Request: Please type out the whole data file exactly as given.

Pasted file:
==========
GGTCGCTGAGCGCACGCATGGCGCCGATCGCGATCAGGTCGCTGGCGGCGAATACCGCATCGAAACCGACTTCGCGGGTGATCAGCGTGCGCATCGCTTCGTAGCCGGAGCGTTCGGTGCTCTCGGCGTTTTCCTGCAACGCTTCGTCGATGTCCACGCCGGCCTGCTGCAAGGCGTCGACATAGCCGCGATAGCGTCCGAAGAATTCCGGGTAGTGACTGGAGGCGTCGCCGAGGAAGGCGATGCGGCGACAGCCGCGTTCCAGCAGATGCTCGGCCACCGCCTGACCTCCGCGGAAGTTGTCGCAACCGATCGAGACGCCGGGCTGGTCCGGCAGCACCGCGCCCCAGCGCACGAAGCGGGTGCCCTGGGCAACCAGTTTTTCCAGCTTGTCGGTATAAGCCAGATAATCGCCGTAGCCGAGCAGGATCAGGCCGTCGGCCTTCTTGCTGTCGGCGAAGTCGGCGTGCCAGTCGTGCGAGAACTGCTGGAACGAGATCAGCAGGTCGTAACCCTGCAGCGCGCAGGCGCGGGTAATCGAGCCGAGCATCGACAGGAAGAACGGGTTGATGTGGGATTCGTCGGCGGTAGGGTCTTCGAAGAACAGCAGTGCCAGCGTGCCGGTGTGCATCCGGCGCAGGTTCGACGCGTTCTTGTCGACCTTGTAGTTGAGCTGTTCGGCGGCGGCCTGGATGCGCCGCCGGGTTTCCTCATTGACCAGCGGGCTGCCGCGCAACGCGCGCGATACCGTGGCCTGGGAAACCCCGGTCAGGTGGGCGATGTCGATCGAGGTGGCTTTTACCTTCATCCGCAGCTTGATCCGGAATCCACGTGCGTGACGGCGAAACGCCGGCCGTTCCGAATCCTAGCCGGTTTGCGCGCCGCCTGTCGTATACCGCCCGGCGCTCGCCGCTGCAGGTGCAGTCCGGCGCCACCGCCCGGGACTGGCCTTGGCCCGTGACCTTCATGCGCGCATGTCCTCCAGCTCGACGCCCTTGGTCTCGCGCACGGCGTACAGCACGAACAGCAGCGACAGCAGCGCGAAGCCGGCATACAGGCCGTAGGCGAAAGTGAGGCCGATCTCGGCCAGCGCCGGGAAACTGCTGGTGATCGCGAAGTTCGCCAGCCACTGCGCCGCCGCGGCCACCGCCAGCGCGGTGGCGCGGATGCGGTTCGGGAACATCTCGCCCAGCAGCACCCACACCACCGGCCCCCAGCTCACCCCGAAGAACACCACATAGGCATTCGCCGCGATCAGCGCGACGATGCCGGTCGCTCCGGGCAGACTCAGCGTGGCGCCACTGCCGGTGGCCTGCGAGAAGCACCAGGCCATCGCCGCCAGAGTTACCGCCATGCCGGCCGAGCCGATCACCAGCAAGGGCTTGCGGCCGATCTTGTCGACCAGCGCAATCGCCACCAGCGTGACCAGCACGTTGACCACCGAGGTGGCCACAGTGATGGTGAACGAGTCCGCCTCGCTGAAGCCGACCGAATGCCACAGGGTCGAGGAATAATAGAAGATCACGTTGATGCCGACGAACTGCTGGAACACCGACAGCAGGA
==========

GGTCGCTGAGCGCACGCATGGCGCCGATCGCGATCAGGTCGCTGGCGGCGAATACCGCATCGAAACCGACTTCGCGGGTGATCAGCGTGCGCATCGCTTCGTAGCCGGAGCGTTCGGTGCTCTCGGCGTTTTCCTGCAACGCTTCGTCGATGTCCACGCCGGCCTGCTGCAAGGCGTCGACATAGCCGCGATAGCGTCCGAAGAATTCCGGGTAGTGACTGGAGGCGTCGCCGAGGAAGGCGATGCGGCGACAGCCGCGTTCCAGCAGATGCTCGGCCACCGCCTGACCTCCGCGGAAGTTGTCGCAACCGATCGAGACGCCGGGCTGGTCCGGCAGCACCGCGCCCCAGCGCACGAAGCGGGTGCCCTGGGCAACCAGTTTTTCCAGCTTGTCGGTATAAGCCAGATAATCGCCGTAGCCGAGCAGGATCAGGCCGTCGGCCTTCTTGCTGTCGGCGAAGTCGGCGTGCCAGTCGTGCGAGAACTGCTGGAACGAGATCAGCAGGTCGTAACCCTGCAGCGCGCAGGCGCGGGTAATCGAGCCGAGCATCGACAGGAAGAACGGGTTGATGTGGGATTCGTCGGCGGTAGGGTCTTCGAAGAACAGCAGTGCCAGCGTGCCGGTGTGCATCCGGCGCAGGTTCGACGCGTTCTTGTCGACCTTGTAGTTGAGCTGTTCGGCGGCGGCCTGGATGCGCCGCCGGGTTTCCTCATTGACCAGCGGGCTGCCGCGCAACGCGCGCGATACCGTGGCCTGGGAAACCCCGGTCAGGTGGGCGATGTCGATCGAGGTGGCTTTTACCTTCATCCGCAGCTTGATCCGGAATCCACGTGCGTGACGGCGAAACGCCGGCCGTTCCGAATCCTAGCCGGTTTGCGCGCCGCCTGTCGTATACCGCCCGGCGCTCGCCGCTGCAGGTGCAGTCCGGCGCCACCGCCCGGGACTGGCCTTGGCCCGTGACCTTCATGCGCGCATGTCCTCCAGCTCGACGCCCTTGGTCTCGCGCACGGCGTACAGCACGAACAGCAGCGACAGCAGCGCGAAGCCGGCATACAGGCCGTAGGCGAAAGTGAGGCCGATCTCGGCCAGCGCCGGGAAACTGCTGGTGATCGCGAAGTTCGCCAGCCACTGCGCCGCCGCGGCCACCGCCAGCGCGGTGGCGCGGATGCGGTTCGGGAACATCTCGCCCAGCAGCACCCACACCACCGGCCCCCAGCTCACCCCGAAGAACACCACATAGGCATTCGCCGCGATCAGCGCGACGATGCCGGTCGCTCCGGGCAGACTCAGCGTGGCGCCACTGCCGGTGGCCTGCGAGAAGCACCAGGCCATCGCCGCCAGAGTTACCGCCATGCCGGCCGAGCCGATCACCAGCAAGGGCTTGCGGCCGATCTTGTCGACCAGCGCAATCGCCACCAGCGTGACCAGCACGTTGACCACCGAGGTGGCCACAGTGATGGTGAACGAGTCCGCCTCGCTGAAGCCGACCGAATGCCACAGGGTCGAGGAATAATAGAAGATCACGTTGATGCCGACGAACTGCTGGAACACCGACAGCAGGA